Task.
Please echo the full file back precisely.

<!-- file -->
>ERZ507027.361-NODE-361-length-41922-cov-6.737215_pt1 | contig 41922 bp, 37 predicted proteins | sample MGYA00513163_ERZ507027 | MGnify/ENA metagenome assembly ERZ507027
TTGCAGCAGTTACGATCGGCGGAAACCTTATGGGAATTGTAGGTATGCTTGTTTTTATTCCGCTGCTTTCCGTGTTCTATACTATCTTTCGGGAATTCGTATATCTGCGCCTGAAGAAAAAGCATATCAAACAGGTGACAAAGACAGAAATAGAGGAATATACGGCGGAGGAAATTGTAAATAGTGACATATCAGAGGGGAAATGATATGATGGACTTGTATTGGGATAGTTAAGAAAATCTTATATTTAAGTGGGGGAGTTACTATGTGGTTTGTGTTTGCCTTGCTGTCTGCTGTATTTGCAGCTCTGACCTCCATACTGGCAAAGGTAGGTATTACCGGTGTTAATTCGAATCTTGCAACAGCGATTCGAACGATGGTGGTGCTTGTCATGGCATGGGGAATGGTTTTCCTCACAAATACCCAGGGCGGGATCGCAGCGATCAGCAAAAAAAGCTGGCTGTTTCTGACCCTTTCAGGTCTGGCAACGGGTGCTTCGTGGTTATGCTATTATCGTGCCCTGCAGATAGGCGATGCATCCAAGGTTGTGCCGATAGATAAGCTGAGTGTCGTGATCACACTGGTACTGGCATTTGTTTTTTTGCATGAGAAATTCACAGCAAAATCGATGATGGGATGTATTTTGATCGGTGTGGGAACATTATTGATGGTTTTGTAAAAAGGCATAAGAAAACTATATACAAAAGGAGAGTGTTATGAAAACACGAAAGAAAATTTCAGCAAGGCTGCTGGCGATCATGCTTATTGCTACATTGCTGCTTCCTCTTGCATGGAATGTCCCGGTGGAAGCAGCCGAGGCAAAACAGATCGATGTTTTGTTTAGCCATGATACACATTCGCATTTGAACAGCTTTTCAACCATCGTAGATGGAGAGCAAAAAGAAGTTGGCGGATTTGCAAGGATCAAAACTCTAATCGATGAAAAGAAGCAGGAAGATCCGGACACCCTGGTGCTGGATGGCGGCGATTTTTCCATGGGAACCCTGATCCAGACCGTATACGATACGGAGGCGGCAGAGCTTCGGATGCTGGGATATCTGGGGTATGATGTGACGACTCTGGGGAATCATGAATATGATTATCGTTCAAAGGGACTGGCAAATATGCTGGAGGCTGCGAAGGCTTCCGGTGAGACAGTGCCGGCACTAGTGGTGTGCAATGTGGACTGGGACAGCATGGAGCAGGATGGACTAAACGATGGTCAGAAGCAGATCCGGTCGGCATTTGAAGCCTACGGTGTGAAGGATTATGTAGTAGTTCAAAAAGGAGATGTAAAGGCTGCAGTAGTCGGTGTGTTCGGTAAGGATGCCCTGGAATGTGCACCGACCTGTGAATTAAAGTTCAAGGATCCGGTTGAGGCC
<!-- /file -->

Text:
>ERZ507027.361-NODE-361-length-41922-cov-6.737215_pt1 | contig 41922 bp, 37 predicted proteins | sample MGYA00513163_ERZ507027 | MGnify/ENA metagenome assembly ERZ507027
TTGCAGCAGTTACGATCGGCGGAAACCTTATGGGAATTGTAGGTATGCTTGTTTTTATTCCGCTGCTTTCCGTGTTCTATACTATCTTTCGGGAATTCGTATATCTGCGCCTGAAGAAAAAGCATATCAAACAGGTGACAAAGACAGAAATAGAGGAATATACGGCGGAGGAAATTGTAAATAGTGACATATCAGAGGGGAAATGATATGATGGACTTGTATTGGGATAGTTAAGAAAATCTTATATTTAAGTGGGGGAGTTACTATGTGGTTTGTGTTTGCCTTGCTGTCTGCTGTATTTGCAGCTCTGACCTCCATACTGGCAAAGGTAGGTATTACCGGTGTTAATTCGAATCTTGCAACAGCGATTCGAACGATGGTGGTGCTTGTCATGGCATGGGGAATGGTTTTCCTCACAAATACCCAGGGCGGGATCGCAGCGATCAGCAAAAAAAGCTGGCTGTTTCTGACCCTTTCAGGTCTGGCAACGGGTGCTTCGTGGTTATGCTATTATCGTGCCCTGCAGATAGGCGATGCATCCAAGGTTGTGCCGATAGATAAGCTGAGTGTCGTGATCACACTGGTACTGGCATTTGTTTTTTTGCATGAGAAATTCACAGCAAAATCGATGATGGGATGTATTTTGATCGGTGTGGGAACATTATTGATGGTTTTGTAAAAAGGCATAAGAAAACTATATACAAAAGGAGAGTGTTATGAAAACACGAAAGAAAATTTCAGCAAGGCTGCTGGCGATCATGCTTATTGCTACATTGCTGCTTCCTCTTGCATGGAATGTCCCGGTGGAAGCAGCCGAGGCAAAACAGATCGATGTTTTGTTTAGCCATGATACACATTCGCATTTGAACAGCTTTTCAACCATCGTAGATGGAGAGCAAAAAGAAGTTGGCGGATTTGCAAGGATCAAAACTCTAATCGATGAAAAGAAGCAGGAAGATCCGGACACCCTGGTGCTGGATGGCGGCGATTTTTCCATGGGAACCCTGATCCAGACCGTATACGATACGGAGGCGGCAGAGCTTCGGATGCTGGGATATCTGGGGTATGATGTGACGACTCTGGGGAATCATGAATATGATTATCGTTCAAAGGGACTGGCAAATATGCTGGAGGCTGCGAAGGCTTCCGGTGAGACAGTGCCGGCACTAGTGGTGTGCAATGTGGACTGGGACAGCATGGAGCAGGATGGACTAAACGATGGTCAGAAGCAGATCCGGTCGGCATTTGAAGCCTACGGTGTGAAGGATTATGTAGTAGTTCAAAAAGGAGATGTAAAGGCTGCAGTAGTCGGTGTGTTCGGTAAGGATGCCCTGGAATGTGCACCGACCTGTGAATTAAAGTTCAAGGATCCGGTTGAGGCC